Buying a property isn’t as simple as finding a home that’s in your budget and within reach of your work. It’s also about getting your financial affairs in order at least a few months to a year before you apply for a mortgage. To help you improve your chances of being approved for a mortgage, here’s a quick overview of how you could help lenders see that you’re ready to take on a mortgage.
Make sure you’re on the electoral role
This is so that mortgage lenders can confirm your address. If you’re not registered on the electoral role lenders are likely to just put your application to one side.
Check your credit history and credit score
Before you make a mortgage application, take a look at your credit history so that you can spot any inaccuracies on your file. If there are any errors, let the credit reference agencies (CRAs) know and ask them to correct them. It’s worth letting all three know (Equifax, Experian and TransUnion, previously known as CallCredit) as different lenders use different credit reference agencies. This is important because you want to let mortgage lenders see that you have a good track record for paying debts. If your credit score is low, try to see why and adjust your behaviour accordingly. For example, if the score is poor because you don’t pay bills on time, make sure you do so in the future.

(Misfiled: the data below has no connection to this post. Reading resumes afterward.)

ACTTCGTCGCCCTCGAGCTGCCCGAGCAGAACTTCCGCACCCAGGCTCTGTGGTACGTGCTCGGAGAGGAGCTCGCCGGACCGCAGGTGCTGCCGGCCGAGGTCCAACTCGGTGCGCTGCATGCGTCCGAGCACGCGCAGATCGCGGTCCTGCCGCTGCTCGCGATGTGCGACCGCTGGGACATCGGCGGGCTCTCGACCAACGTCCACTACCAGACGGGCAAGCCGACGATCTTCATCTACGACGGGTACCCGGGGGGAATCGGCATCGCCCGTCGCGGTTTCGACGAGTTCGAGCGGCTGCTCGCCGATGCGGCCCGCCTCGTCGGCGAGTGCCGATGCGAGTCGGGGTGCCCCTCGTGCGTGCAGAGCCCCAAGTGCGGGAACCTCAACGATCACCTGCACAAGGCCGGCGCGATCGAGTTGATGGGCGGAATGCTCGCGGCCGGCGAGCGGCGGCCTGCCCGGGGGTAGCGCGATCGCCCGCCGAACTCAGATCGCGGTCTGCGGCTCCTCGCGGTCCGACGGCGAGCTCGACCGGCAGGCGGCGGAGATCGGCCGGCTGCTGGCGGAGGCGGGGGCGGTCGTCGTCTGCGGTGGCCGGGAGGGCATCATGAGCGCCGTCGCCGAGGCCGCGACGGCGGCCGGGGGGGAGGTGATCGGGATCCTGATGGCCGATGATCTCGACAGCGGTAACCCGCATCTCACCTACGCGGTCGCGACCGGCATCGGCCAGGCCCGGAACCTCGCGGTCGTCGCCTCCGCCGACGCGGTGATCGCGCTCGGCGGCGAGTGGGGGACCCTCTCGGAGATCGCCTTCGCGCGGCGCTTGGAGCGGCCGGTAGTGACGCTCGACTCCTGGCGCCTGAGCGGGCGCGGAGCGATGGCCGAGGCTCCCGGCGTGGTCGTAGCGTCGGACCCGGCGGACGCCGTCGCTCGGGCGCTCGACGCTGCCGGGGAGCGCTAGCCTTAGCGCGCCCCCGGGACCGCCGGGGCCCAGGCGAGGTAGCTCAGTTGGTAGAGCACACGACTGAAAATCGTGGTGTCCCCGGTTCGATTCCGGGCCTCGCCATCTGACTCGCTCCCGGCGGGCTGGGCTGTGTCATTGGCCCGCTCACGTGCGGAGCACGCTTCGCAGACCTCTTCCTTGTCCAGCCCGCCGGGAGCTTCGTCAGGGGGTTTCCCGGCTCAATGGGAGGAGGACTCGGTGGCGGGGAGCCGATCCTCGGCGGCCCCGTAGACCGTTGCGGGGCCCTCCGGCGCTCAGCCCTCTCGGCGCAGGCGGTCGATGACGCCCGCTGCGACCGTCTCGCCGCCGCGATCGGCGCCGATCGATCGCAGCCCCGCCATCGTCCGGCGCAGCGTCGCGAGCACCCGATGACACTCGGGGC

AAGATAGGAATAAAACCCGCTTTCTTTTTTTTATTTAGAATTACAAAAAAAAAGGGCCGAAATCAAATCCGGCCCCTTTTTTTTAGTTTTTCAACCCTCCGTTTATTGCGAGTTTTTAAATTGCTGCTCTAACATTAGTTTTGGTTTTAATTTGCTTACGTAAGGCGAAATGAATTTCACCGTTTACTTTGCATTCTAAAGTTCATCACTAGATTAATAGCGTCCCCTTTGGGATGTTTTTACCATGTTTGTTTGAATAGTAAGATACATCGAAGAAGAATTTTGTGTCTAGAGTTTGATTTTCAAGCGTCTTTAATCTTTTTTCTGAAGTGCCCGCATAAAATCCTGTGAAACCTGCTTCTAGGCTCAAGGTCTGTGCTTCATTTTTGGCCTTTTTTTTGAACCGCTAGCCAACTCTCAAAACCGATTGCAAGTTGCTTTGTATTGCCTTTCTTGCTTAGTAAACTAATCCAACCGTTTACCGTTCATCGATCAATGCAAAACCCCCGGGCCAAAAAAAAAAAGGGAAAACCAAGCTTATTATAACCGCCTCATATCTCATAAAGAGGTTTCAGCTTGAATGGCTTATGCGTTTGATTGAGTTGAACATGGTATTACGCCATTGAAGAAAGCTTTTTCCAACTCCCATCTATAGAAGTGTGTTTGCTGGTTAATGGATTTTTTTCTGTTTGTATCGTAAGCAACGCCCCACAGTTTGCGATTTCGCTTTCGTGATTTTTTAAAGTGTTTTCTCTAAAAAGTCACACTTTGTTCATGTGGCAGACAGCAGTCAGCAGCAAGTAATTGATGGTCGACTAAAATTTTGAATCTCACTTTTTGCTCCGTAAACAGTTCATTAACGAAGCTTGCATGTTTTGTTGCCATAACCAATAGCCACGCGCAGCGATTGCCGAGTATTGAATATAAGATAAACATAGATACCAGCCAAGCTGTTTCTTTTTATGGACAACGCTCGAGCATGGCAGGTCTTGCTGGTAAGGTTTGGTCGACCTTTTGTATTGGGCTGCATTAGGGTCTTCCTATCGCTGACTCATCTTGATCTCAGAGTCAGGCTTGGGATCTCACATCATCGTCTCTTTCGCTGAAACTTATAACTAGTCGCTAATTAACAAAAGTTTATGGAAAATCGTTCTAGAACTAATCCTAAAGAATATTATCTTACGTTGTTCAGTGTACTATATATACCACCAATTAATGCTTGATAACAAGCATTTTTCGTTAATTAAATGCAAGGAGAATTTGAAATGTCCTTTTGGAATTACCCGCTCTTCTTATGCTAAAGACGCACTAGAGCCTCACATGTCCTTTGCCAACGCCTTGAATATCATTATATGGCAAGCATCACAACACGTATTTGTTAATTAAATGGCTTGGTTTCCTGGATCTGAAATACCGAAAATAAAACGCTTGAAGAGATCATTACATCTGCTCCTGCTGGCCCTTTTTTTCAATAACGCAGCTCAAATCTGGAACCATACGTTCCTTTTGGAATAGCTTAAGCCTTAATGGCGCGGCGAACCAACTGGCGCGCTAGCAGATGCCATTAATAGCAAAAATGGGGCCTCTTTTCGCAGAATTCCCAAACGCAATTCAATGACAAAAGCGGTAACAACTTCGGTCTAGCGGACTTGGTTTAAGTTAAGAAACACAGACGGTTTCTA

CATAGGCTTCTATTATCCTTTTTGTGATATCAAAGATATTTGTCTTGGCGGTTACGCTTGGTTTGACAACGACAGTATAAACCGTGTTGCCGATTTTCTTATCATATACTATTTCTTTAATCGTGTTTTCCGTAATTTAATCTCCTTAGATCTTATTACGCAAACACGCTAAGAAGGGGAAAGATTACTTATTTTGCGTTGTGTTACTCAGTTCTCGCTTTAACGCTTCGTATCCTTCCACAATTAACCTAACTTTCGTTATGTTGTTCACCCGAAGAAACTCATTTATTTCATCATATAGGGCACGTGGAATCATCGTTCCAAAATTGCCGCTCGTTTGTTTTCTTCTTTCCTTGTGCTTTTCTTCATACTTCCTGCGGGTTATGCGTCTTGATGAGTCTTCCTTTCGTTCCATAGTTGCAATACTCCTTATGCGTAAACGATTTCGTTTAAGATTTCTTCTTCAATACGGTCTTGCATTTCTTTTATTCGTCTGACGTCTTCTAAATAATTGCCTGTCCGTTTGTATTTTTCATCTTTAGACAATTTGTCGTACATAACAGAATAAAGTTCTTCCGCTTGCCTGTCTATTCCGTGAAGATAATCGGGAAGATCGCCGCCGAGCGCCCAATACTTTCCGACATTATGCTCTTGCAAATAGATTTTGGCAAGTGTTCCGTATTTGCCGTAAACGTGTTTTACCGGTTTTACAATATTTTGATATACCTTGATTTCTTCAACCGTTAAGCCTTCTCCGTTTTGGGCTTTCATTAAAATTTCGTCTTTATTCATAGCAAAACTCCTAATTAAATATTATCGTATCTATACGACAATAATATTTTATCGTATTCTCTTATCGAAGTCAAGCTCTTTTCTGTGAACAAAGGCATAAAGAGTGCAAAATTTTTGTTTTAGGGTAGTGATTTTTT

Pay all your bills in full and on time – all the time
If your credit history and credit score are in apple pie order at the moment, you need to keep up the good work because you don’t want a late bill payment leading to a mortgage application being turned down. Credit histories are continuous and a mortgage application can take a while, so it’s possible that a late payment could show up when you least want it to.
Cut your debt to income ratio
The less debt you have in comparison to your income, the more money you’ll have to use on making your monthly mortgage repayments. If possible, pay off all the debts that you can and certainly avoid taking out any further loans until you’re approved for the mortgage.
Don’t apply for any loan that you don’t really need
At least six months to a year before you want the new mortgage, try to avoid applying for any loan or credit card. As pointed out above, it’s best to try and improve your debt to income ratio with less debt ant more income – if possible.
If you must apply for credit before you apply for a mortgage, be selective
Don’t just apply for credit if things are a little tight as it will highlight to lenders that you’re desperate for money at best. At worst, if your application is rejected you’ll have a negative affect on your credit history as searches for credit are often recorded. What’s more, if you’re rejected for a small personal loan it’s hardly a glowing recommendation for approval for a mortgage.
If you’re making a joint application, the same steps apply to them
By applying with a partner or spouse, you’re making a financial association. So even though you may have kept your finances completely separate from each other until now, because you’re making a joint mortgage application, you’ll both have your credit records and credit scores reviewed by the lender. Therefore, both of you need to make sure that you carry out the previous steps.
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This is a collaborative post.